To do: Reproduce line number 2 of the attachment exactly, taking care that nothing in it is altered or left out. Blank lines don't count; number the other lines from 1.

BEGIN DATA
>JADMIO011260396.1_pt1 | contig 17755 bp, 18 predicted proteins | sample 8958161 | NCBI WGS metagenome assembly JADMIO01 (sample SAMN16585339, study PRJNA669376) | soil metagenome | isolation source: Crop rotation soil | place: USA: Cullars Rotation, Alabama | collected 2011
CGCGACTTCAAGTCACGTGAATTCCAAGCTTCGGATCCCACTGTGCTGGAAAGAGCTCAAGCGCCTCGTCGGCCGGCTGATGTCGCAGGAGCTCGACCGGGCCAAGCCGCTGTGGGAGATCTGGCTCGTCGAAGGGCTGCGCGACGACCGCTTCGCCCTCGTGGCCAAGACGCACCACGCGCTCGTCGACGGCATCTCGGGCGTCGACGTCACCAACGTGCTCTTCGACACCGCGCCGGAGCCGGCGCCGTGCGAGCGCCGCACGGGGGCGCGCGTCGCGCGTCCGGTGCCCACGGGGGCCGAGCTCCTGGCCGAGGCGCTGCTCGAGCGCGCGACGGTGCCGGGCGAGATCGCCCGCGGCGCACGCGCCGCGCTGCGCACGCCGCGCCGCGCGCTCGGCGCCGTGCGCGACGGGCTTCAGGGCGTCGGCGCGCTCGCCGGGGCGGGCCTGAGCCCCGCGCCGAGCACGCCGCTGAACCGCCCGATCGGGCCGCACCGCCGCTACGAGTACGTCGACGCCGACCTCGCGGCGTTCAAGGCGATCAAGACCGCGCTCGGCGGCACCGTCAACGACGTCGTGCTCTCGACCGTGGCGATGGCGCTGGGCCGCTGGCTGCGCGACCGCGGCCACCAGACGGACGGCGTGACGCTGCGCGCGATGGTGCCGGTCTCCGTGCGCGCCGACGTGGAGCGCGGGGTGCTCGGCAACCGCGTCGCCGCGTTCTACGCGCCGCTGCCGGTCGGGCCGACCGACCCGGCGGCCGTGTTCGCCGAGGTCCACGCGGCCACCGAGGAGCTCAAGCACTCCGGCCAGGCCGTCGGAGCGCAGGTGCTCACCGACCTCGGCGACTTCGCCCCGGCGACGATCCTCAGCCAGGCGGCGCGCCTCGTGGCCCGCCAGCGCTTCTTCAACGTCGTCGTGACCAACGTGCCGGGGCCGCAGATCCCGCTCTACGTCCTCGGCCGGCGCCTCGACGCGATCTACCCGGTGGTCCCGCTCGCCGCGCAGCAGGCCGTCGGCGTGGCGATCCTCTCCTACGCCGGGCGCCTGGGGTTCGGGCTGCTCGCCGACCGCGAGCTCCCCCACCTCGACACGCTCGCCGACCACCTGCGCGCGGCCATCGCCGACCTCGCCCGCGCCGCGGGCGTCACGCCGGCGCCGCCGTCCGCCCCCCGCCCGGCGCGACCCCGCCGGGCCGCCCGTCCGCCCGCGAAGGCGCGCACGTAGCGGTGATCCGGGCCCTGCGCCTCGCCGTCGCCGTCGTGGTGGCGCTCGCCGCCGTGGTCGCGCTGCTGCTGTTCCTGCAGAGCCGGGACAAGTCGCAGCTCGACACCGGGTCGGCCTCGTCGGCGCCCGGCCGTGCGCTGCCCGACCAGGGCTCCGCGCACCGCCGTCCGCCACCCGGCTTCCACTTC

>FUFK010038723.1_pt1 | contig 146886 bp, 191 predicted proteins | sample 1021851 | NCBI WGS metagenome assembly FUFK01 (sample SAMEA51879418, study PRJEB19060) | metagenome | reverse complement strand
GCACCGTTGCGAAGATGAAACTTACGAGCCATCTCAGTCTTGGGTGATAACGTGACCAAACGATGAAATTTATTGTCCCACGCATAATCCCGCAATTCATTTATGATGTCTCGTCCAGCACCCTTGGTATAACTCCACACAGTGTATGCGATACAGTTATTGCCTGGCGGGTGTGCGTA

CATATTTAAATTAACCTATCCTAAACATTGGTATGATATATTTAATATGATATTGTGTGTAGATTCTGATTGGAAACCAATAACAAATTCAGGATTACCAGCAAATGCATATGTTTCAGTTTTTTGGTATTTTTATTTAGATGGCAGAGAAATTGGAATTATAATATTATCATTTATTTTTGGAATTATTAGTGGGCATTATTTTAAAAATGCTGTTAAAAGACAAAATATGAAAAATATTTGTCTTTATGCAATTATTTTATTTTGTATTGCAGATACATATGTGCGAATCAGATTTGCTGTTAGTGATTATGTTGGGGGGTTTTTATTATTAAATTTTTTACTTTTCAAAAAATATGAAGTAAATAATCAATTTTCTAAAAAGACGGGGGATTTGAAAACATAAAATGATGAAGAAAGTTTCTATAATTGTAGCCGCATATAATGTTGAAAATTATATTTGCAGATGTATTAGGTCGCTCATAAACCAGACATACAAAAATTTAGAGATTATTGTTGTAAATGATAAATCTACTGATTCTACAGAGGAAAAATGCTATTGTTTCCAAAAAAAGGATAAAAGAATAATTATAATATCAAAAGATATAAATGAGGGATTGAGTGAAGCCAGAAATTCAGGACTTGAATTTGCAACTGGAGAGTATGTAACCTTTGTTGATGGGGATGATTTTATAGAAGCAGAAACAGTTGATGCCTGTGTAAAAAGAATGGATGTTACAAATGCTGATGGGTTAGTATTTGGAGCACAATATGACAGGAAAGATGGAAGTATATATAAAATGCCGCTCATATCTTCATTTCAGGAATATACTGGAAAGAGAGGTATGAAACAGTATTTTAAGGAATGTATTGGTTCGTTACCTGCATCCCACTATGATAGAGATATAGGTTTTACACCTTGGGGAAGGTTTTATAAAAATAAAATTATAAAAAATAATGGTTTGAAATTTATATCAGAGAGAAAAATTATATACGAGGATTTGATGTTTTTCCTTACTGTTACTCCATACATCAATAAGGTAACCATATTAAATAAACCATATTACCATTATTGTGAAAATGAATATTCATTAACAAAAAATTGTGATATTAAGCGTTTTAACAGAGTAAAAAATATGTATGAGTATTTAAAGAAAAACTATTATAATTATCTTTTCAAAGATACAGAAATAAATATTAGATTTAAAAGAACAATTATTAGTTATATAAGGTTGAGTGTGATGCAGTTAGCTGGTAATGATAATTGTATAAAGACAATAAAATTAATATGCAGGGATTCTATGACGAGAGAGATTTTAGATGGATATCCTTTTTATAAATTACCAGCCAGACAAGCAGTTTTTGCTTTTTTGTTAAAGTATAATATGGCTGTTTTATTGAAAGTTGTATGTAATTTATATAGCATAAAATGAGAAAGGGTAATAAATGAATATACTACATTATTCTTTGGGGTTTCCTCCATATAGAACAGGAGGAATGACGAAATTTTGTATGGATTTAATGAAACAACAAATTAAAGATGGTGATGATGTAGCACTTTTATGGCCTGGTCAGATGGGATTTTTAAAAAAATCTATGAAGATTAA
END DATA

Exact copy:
CGCGACTTCAAGTCACGTGAATTCCAAGCTTCGGATCCCACTGTGCTGGAAAGAGCTCAAGCGCCTCGTCGGCCGGCTGATGTCGCAGGAGCTCGACCGGGCCAAGCCGCTGTGGGAGATCTGGCTCGTCGAAGGGCTGCGCGACGACCGCTTCGCCCTCGTGGCCAAGACGCACCACGCGCTCGTCGACGGCATCTCGGGCGTCGACGTCACCAACGTGCTCTTCGACACCGCGCCGGAGCCGGCGCCGTGCGAGCGCCGCACGGGGGCGCGCGTCGCGCGTCCGGTGCCCACGGGGGCCGAGCTCCTGGCCGAGGCGCTGCTCGAGCGCGCGACGGTGCCGGGCGAGATCGCCCGCGGCGCACGCGCCGCGCTGCGCACGCCGCGCCGCGCGCTCGGCGCCGTGCGCGACGGGCTTCAGGGCGTCGGCGCGCTCGCCGGGGCGGGCCTGAGCCCCGCGCCGAGCACGCCGCTGAACCGCCCGATCGGGCCGCACCGCCGCTACGAGTACGTCGACGCCGACCTCGCGGCGTTCAAGGCGATCAAGACCGCGCTCGGCGGCACCGTCAACGACGTCGTGCTCTCGACCGTGGCGATGGCGCTGGGCCGCTGGCTGCGCGACCGCGGCCACCAGACGGACGGCGTGACGCTGCGCGCGATGGTGCCGGTCTCCGTGCGCGCCGACGTGGAGCGCGGGGTGCTCGGCAACCGCGTCGCCGCGTTCTACGCGCCGCTGCCGGTCGGGCCGACCGACCCGGCGGCCGTGTTCGCCGAGGTCCACGCGGCCACCGAGGAGCTCAAGCACTCCGGCCAGGCCGTCGGAGCGCAGGTGCTCACCGACCTCGGCGACTTCGCCCCGGCGACGATCCTCAGCCAGGCGGCGCGCCTCGTGGCCCGCCAGCGCTTCTTCAACGTCGTCGTGACCAACGTGCCGGGGCCGCAGATCCCGCTCTACGTCCTCGGCCGGCGCCTCGACGCGATCTACCCGGTGGTCCCGCTCGCCGCGCAGCAGGCCGTCGGCGTGGCGATCCTCTCCTACGCCGGGCGCCTGGGGTTCGGGCTGCTCGCCGACCGCGAGCTCCCCCACCTCGACACGCTCGCCGACCACCTGCGCGCGGCCATCGCCGACCTCGCCCGCGCCGCGGGCGTCACGCCGGCGCCGCCGTCCGCCCCCCGCCCGGCGCGACCCCGCCGGGCCGCCCGTCCGCCCGCGAAGGCGCGCACGTAGCGGTGATCCGGGCCCTGCGCCTCGCCGTCGCCGTCGTGGTGGCGCTCGCCGCCGTGGTCGCGCTGCTGCTGTTCCTGCAGAGCCGGGACAAGTCGCAGCTCGACACCGGGTCGGCCTCGTCGGCGCCCGGCCGTGCGCTGCCCGACCAGGGCTCCGCGCACCGCCGTCCGCCACCCGGCTTCCACTTC